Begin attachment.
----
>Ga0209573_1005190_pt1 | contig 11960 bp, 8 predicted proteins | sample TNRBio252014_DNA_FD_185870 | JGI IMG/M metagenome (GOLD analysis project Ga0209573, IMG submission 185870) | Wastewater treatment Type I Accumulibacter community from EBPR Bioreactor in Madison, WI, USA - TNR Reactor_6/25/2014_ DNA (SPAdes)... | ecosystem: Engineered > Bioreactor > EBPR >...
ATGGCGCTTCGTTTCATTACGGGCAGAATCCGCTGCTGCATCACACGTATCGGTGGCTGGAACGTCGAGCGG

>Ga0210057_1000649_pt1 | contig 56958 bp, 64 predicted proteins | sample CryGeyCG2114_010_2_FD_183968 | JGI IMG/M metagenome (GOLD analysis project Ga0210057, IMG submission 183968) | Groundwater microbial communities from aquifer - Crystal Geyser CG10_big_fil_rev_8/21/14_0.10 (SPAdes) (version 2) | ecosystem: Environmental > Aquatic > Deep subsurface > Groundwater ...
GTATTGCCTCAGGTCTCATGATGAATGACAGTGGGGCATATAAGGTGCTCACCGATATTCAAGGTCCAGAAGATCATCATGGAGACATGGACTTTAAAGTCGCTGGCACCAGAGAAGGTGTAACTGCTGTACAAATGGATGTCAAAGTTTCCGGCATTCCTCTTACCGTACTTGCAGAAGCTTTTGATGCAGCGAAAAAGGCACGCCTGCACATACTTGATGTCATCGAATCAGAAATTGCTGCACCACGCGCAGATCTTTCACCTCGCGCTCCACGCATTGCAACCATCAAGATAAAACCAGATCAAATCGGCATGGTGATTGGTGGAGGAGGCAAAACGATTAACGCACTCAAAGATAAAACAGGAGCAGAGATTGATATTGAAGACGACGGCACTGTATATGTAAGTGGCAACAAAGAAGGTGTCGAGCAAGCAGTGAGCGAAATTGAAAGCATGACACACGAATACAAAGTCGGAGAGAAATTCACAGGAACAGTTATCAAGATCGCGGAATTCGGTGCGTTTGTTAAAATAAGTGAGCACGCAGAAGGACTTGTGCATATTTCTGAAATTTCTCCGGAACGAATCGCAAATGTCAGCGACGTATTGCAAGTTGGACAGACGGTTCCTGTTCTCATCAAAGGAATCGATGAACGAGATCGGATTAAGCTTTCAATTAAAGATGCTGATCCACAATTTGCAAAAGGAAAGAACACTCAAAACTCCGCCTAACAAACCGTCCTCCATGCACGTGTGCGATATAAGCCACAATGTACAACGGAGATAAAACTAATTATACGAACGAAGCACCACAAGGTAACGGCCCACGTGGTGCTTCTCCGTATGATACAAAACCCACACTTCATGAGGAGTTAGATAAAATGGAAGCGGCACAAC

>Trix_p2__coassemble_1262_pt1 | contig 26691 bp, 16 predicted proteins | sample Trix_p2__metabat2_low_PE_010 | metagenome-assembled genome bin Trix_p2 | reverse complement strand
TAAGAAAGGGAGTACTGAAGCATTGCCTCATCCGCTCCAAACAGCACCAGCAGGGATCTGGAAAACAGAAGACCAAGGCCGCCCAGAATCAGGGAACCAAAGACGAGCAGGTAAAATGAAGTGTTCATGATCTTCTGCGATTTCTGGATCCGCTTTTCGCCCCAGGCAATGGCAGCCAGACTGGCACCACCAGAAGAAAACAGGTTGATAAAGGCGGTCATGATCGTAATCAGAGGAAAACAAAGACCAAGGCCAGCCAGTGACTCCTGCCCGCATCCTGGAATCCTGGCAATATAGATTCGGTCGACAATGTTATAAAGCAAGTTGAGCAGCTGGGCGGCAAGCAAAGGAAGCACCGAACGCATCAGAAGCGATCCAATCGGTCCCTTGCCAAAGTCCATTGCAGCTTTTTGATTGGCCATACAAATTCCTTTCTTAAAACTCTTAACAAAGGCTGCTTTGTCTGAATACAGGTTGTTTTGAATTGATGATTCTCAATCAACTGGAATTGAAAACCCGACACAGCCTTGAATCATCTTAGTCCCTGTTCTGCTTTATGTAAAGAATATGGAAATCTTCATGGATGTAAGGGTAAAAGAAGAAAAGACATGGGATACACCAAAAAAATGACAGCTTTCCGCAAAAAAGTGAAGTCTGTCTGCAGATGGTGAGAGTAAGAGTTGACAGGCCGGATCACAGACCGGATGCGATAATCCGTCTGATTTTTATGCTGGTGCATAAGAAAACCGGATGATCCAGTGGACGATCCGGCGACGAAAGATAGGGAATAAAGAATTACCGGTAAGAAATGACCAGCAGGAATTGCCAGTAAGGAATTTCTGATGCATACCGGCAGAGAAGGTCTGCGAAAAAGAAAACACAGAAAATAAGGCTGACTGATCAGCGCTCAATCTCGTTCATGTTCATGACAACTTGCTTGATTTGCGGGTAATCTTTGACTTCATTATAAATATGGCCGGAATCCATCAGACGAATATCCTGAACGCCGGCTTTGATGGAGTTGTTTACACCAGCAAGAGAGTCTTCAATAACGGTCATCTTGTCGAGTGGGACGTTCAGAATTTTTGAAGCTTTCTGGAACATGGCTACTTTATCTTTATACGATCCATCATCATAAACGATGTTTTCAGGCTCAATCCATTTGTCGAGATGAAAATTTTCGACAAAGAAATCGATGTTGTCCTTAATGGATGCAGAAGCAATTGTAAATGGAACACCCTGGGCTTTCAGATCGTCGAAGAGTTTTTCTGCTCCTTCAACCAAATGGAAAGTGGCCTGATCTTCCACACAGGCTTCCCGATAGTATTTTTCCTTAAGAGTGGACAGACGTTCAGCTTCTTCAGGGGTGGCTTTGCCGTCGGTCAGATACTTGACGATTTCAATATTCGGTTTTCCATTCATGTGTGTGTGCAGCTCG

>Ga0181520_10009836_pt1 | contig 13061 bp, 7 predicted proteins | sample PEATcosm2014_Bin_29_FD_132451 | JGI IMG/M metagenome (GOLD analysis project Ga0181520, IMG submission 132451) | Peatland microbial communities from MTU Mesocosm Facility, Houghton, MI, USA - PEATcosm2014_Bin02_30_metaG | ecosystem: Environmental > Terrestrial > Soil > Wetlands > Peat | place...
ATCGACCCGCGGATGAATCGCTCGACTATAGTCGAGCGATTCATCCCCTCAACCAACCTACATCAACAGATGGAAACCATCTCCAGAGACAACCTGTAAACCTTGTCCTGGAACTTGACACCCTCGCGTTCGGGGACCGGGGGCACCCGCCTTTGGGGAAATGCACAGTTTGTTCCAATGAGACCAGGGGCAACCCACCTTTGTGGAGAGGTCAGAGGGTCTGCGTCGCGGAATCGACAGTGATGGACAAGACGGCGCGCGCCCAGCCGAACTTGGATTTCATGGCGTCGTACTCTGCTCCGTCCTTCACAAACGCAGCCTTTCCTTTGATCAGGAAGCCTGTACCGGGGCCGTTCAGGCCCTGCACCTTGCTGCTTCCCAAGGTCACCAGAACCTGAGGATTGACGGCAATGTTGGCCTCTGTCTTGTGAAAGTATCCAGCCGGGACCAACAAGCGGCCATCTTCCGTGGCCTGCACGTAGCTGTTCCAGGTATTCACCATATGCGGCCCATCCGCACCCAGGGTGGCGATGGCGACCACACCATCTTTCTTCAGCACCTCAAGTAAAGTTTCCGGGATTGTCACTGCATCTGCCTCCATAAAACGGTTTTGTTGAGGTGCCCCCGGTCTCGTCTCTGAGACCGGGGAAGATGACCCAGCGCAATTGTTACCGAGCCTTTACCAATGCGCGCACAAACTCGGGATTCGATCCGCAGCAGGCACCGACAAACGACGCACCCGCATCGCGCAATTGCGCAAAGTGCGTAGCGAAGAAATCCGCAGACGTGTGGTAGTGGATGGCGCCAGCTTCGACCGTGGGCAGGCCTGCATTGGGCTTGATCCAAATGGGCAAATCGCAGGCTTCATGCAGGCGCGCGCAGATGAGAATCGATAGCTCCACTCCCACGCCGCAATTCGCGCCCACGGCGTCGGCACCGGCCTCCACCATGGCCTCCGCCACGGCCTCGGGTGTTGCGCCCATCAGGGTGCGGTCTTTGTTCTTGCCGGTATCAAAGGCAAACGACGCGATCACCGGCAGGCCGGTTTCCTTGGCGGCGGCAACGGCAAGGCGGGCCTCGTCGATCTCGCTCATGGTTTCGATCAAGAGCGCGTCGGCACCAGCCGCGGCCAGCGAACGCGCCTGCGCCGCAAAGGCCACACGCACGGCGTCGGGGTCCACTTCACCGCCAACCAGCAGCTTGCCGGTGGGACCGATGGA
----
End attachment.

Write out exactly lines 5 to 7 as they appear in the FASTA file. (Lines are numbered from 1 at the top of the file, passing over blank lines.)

>Trix_p2__coassemble_1262_pt1 | contig 26691 bp, 16 predicted proteins | sample Trix_p2__metabat2_low_PE_010 | metagenome-assembled genome bin Trix_p2 | reverse complement strand
TAAGAAAGGGAGTACTGAAGCATTGCCTCATCCGCTCCAAACAGCACCAGCAGGGATCTGGAAAACAGAAGACCAAGGCCGCCCAGAATCAGGGAACCAAAGACGAGCAGGTAAAATGAAGTGTTCATGATCTTCTGCGATTTCTGGATCCGCTTTTCGCCCCAGGCAATGGCAGCCAGACTGGCACCACCAGAAGAAAACAGGTTGATAAAGGCGGTCATGATCGTAATCAGAGGAAAACAAAGACCAAGGCCAGCCAGTGACTCCTGCCCGCATCCTGGAATCCTGGCAATATAGATTCGGTCGACAATGTTATAAAGCAAGTTGAGCAGCTGGGCGGCAAGCAAAGGAAGCACCGAACGCATCAGAAGCGATCCAATCGGTCCCTTGCCAAAGTCCATTGCAGCTTTTTGATTGGCCATACAAATTCCTTTCTTAAAACTCTTAACAAAGGCTGCTTTGTCTGAATACAGGTTGTTTTGAATTGATGATTCTCAATCAACTGGAATTGAAAACCCGACACAGCCTTGAATCATCTTAGTCCCTGTTCTGCTTTATGTAAAGAATATGGAAATCTTCATGGATGTAAGGGTAAAAGAAGAAAAGACATGGGATACACCAAAAAAATGACAGCTTTCCGCAAAAAAGTGAAGTCTGTCTGCAGATGGTGAGAGTAAGAGTTGACAGGCCGGATCACAGACCGGATGCGATAATCCGTCTGATTTTTATGCTGGTGCATAAGAAAACCGGATGATCCAGTGGACGATCCGGCGACGAAAGATAGGGAATAAAGAATTACCGGTAAGAAATGACCAGCAGGAATTGCCAGTAAGGAATTTCTGATGCATACCGGCAGAGAAGGTCTGCGAAAAAGAAAACACAGAAAATAAGGCTGACTGATCAGCGCTCAATCTCGTTCATGTTCATGACAACTTGCTTGATTTGCGGGTAATCTTTGACTTCATTATAAATATGGCCGGAATCCATCAGACGAATATCCTGAACGCCGGCTTTGATGGAGTTGTTTACACCAGCAAGAGAGTCTTCAATAACGGTCATCTTGTCGAGTGGGACGTTCAGAATTTTTGAAGCTTTCTGGAACATGGCTACTTTATCTTTATACGATCCATCATCATAAACGATGTTTTCAGGCTCAATCCATTTGTCGAGATGAAAATTTTCGACAAAGAAATCGATGTTGTCCTTAATGGATGCAGAAGCAATTGTAAATGGAACACCCTGGGCTTTCAGATCGTCGAAGAGTTTTTCTGCTCCTTCAACCAAATGGAAAGTGGCCTGATCTTCCACACAGGCTTCCCGATAGTATTTTTCCTTAAGAGTGGACAGACGTTCAGCTTCTTCAGGGGTGGCTTTGCCGTCGGTCAGATACTTGACGATTTCAATATTCGGTTTTCCATTCATGTGTGTGTGCAGCTCG

>Ga0181520_10009836_pt1 | contig 13061 bp, 7 predicted proteins | sample PEATcosm2014_Bin_29_FD_132451 | JGI IMG/M metagenome (GOLD analysis project Ga0181520, IMG submission 132451) | Peatland microbial communities from MTU Mesocosm Facility, Houghton, MI, USA - PEATcosm2014_Bin02_30_metaG | ecosystem: Environmental > Terrestrial > Soil > Wetlands > Peat | place...